(15)      1 ( 0.1%,100.0%): parent <function XPCNativeWrapper at 0x7fec33759a00>

Having "Window" as the most common isn't surprising, but what is the XPC_WN_ModsAllowed_NoCall_Proto_JSClass object?
Comment 80 Nicholas Nethercote [:njn] 2013-02-10 20:10:25 PST
FWIW, here's the full measurements for a not-yet-restored tab with the "sundries" JS elements expanded fully.

│  └─────227,272 B (00.25%) -- top(about:blank, id=22)/active/window(about:blank)
│        ├──219,160 B (00.24%) -- js/compartment(about:blank)
│        │  ├──143,360 B (00.16%) -- gc-heap
│        │  │  ├───62,496 B (00.07%) ── unused-gc-things
│        │  │  ├───38,632 B (00.04%) -- shapes
│        │  │  │   ├──16,912 B (00.02%) ── base
│        │  │  │   ├──14,040 B (00.02%) ── dict
│        │  │  │   └───7,680 B (00.01%) -- tree
│        │  │  │       ├──6,400 B (00.01%) ── global-parented
│        │  │  │       └──1,280 B (00.00%) ── non-global-parented
│        │  │  ├───38,464 B (00.04%) -- objects
│        │  │  │   ├──37,088 B (00.04%) ── function
│        │  │  │   ├───1,280 B (00.00%) ── ordinary
│        │  │  │   ├──────96 B (00.00%) ── cross-compartment-wrapper
│        │  │  │   ├───────0 B (00.00%) ── dense-array
│        │  │  │   └───────0 B (00.00%) ── slow-array
│        │  │  ├────2,176 B (00.00%) ── arena-admin
│        │  │  ├────1,400 B (00.00%) ── type-objects
│        │  │  ├──────192 B (00.00%) ── scripts
│        │  │  ├────────0 B (00.00%) ── ion-codes
│        │  │  └────────0 B (00.00%) -- strings
│        │  │           ├──0 B (00.00%) ── normal
│        │  │           └──0 B (00.00%) ── short
│        │  ├───32,768 B (00.04%) -- type-inference
│        │  │   ├──32,768 B (00.04%) ── type-pool
│        │  │   ├───────0 B (00.00%) ── allocation-site-tables
│        │  │   ├───────0 B (00.00%) ── analysis-pool
│        │  │   ├───────0 B (00.00%) ── array-type-tables
│        │  │   ├───────0 B (00.00%) ── object-type-tables
│        │  │   ├───────0 B (00.00%) ── pending-arrays
│        │  │   ├───────0 B (00.00%) ── type-objects
│        │  │   ├───────0 B (00.00%) ── type-results
│        │  │   └───────0 B (00.00%) ── type-scripts
│        │  ├───29,440 B (00.03%) -- shapes-extra
│        │  │   ├──21,056 B (00.02%) ── compartment-tables
│        │  │   ├───6,496 B (00.01%) ── dict-tables
│        │  │   ├───1,600 B (00.00%) ── tree-tables
│        │  │   └─────288 B (00.00%) ── tree-shape-kids
│        │  ├────5,904 B (00.01%) -- objects-extra
│        │  │    ├──5,696 B (00.01%) ── slots
│        │  │    ├────208 B (00.00%) ── regexp-statics
│        │  │    ├──────0 B (00.00%) ── arguments-data
│        │  │    ├──────0 B (00.00%) ── ctypes-data
│        │  │    ├──────0 B (00.00%) ── elements
│        │  │    └──────0 B (00.00%) ── property-iterator-data
│        │  ├────4,096 B (00.00%) ── compartment-object
│        │  ├────2,048 B (00.00%) ── cross-compartment-wrapper-table
│        │  ├────1,024 B (00.00%) ── regexp-compartment
│        │  ├──────512 B (00.00%) ── debuggees-set
│        │  ├────────8 B (00.00%) ── script-data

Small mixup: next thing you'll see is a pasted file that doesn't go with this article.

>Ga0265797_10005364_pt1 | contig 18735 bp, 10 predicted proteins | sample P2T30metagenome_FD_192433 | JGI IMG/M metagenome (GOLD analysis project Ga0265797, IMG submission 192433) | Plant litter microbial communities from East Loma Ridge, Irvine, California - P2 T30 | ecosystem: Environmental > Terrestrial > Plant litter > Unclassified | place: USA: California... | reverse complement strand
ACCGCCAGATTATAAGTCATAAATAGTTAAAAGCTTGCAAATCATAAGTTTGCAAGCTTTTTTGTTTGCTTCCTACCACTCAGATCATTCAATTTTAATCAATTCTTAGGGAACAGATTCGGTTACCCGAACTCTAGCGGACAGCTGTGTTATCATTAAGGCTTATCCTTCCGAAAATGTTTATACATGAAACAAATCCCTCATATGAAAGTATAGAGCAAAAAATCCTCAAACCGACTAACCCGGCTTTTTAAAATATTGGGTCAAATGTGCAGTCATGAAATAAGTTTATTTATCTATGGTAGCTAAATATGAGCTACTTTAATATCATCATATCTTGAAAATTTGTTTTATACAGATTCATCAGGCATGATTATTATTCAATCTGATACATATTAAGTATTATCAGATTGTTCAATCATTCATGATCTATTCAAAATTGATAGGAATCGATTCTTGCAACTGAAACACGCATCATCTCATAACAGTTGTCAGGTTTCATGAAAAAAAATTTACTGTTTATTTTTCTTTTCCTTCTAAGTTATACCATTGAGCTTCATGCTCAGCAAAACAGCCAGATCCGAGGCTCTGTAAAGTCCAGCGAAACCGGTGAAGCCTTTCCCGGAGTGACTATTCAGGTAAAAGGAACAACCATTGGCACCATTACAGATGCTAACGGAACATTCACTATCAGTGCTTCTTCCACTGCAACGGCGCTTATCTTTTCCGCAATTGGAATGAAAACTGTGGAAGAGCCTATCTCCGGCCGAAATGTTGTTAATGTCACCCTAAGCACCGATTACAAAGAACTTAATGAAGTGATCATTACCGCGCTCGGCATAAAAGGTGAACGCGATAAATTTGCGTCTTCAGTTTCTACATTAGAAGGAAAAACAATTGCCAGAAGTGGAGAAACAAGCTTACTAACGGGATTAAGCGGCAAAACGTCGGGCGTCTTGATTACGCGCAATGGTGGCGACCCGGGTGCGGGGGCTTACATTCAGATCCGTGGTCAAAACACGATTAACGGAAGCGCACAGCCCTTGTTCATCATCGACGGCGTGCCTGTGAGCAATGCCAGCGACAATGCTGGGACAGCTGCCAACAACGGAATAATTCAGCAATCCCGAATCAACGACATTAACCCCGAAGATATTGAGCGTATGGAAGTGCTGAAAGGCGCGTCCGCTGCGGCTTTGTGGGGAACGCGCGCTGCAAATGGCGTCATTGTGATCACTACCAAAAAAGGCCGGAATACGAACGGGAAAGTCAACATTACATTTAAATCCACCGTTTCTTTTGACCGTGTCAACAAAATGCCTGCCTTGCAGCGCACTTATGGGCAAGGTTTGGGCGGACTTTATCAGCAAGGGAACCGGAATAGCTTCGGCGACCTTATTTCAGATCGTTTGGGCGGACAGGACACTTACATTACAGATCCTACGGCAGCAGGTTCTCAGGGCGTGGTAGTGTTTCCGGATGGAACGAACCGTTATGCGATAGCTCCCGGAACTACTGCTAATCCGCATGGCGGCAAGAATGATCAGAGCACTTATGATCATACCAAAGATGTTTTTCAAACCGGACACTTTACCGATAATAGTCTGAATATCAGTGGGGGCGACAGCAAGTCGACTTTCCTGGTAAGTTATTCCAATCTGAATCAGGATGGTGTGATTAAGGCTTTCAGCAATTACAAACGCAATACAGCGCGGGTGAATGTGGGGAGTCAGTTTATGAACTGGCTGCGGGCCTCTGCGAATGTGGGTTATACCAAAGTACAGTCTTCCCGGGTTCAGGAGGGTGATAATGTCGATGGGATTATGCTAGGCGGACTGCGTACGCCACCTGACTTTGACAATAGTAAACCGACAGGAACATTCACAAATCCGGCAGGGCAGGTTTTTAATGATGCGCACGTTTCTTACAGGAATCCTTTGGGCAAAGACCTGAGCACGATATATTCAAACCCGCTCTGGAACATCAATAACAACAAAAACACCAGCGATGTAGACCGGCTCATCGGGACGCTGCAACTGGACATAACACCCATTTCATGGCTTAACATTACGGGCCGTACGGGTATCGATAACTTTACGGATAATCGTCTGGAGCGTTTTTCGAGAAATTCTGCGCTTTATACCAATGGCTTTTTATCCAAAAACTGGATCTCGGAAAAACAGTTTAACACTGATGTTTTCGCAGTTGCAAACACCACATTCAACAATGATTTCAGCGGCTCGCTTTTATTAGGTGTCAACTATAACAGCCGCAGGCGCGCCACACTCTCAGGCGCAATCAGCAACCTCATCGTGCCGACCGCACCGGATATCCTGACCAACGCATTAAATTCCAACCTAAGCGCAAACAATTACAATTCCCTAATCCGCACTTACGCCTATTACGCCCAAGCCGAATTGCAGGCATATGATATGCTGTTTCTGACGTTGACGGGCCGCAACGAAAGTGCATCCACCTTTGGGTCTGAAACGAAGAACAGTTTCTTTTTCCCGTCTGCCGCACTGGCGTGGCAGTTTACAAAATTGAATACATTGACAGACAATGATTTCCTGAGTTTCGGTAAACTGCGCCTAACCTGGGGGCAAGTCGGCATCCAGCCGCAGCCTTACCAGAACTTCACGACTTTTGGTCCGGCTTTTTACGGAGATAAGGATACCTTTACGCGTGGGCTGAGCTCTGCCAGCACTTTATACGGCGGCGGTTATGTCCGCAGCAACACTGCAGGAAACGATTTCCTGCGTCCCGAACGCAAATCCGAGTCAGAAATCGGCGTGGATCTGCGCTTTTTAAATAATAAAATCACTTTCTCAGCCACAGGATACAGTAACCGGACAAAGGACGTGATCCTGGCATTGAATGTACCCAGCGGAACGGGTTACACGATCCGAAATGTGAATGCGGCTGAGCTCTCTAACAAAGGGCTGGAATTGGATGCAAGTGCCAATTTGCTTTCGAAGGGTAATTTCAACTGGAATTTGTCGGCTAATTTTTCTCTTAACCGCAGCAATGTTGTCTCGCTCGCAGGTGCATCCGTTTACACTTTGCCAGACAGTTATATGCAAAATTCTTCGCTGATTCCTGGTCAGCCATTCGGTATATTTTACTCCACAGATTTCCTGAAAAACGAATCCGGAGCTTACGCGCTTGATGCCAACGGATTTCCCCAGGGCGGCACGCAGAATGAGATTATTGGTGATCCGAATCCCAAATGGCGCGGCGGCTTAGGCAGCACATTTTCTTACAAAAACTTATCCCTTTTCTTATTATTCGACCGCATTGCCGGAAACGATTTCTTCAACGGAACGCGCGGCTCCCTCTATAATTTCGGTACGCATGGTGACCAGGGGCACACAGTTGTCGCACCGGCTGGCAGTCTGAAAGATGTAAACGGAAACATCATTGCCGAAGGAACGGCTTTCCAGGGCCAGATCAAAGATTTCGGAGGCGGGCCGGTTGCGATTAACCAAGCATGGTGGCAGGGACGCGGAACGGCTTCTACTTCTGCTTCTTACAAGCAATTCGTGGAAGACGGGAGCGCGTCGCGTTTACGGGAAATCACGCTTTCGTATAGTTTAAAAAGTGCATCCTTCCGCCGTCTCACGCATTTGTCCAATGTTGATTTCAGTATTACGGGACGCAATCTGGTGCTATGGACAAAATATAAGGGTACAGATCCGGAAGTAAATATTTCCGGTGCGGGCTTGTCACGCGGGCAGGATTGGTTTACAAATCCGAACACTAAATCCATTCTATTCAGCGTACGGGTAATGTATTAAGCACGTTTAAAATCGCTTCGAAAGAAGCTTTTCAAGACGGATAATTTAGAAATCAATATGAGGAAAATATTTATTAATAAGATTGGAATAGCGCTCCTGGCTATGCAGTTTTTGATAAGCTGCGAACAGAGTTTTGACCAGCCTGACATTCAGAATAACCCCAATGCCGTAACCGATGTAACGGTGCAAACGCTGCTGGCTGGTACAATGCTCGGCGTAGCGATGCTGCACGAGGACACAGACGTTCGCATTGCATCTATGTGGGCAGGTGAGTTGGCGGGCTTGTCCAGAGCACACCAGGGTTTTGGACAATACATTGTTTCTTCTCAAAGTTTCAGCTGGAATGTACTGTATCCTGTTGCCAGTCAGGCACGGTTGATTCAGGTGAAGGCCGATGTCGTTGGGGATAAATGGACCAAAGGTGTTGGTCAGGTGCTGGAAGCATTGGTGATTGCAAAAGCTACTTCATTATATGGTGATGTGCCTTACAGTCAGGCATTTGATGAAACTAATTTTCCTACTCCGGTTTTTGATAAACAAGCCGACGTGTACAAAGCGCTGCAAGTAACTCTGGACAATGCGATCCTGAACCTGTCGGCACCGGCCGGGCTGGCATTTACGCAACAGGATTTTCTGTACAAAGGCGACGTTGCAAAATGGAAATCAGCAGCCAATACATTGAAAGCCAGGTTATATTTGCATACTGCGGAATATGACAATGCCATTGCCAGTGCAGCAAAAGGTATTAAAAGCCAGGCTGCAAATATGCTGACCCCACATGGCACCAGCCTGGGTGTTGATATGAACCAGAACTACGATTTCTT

│        │  ├────────0 B (00.00%) ── ion-data
│        │  ├────────0 B (00.00%) ── jaeger-data
│        │  └────────0 B (00.00%) ── string-chars/non-huge
│        ├────7,792 B (00.01%) -- dom
│        │    ├──6,688 B (00.01%) ── other [2]
│        │    ├────560 B (00.00%) ── element-nodes
│        │    ├────544 B (00.00%) ── event-targets [2]
│        │    └──────0 B (00.00%) ── orphan-nodes
│        └──────320 B (00.00%) ── style-sheets
Comment 81 Nicholas Nethercote [:njn] 2013-02-10 20:27:40 PST
For each of the native function objects, I tried printing the atom_ field, which is a "name for diagnostics and decompiling", according to the comments.  Here are the top 20 occurrences.

579 counts:
( 1)    392 (67.7%, 67.7%): (NIL)
( 2)      3 ( 0.5%, 68.2%): "addEventListener"
( 3)      3 ( 0.5%, 68.7%): "toString"
( 4)      3 ( 0.5%, 69.3%): "dispatchEvent"
( 5)      3 ( 0.5%, 69.8%): "removeEventListener"
( 6)      2 ( 0.3%, 70.1%): "hasChildNodes"
( 7)      2 ( 0.3%, 70.5%): "loadBindingDocument"
( 8)      2 ( 0.3%, 70.8%): "createTreeWalker"
( 9)      2 ( 0.3%, 71.2%): "getSelection"
(10)      2 ( 0.3%, 71.5%): "getUserData"
(11)      2 ( 0.3%, 71.8%): "toString"
(12)      2 ( 0.3%, 72.2%): "elementFromPoint"
(13)      2 ( 0.3%, 72.5%): "querySelectorAll"
(14)      2 ( 0.3%, 72.9%): "createTextNode"
(15)      2 ( 0.3%, 73.2%): "querySelector"
(16)      2 ( 0.3%, 73.6%): "insertBefore"
(17)      2 ( 0.3%, 73.9%): "createNSResolver"
(18)      2 ( 0.3%, 74.3%): "createComment"
(19)      2 ( 0.3%, 74.6%): "replaceChild"
(20)      2 ( 0.3%, 75.0%): "contains"

Two thirds lack an atom, which isn't interesting.  But among those that do, many of the atoms occur 2 or 3 times.  Some of the ones not shown on this list sound specialized, e.g. "caretPositionFromPoint", "isDefaultNamespace".  A lot of them appear to be IDL methods.  I'm not sure how to interpret this.
Comment 82 Johnny Stenback (:jst, jst@mozilla.com) 2013-02-10 23:19:17 PST
cc:ing peterv and bz as no doubt at least some of the functions present in about:blank are from the DOM bindings...
Comment 83 Bobby Holley (:bholley) (busy with Stylo) 2013-02-11 02:25:00 PST
Nit - when CCing people with a specific question, please indicate that question such that it appears in the same bugmail as the CC, possibly using needInfo.

(In reply to Nicholas Nethercote [:njn] from comment #79)
> Having "Window" as the most common isn't surprising, but what is the
> XPC_WN_ModsAllowed_NoCall_Proto_JSClass object?

That's a JSClass of certain XPConnect prototype objects. In this case, it's probably the prototype for |Window|, and it holds function objects for all of the XPIDL methods discoverable by Window's nsIClassInfo implementation.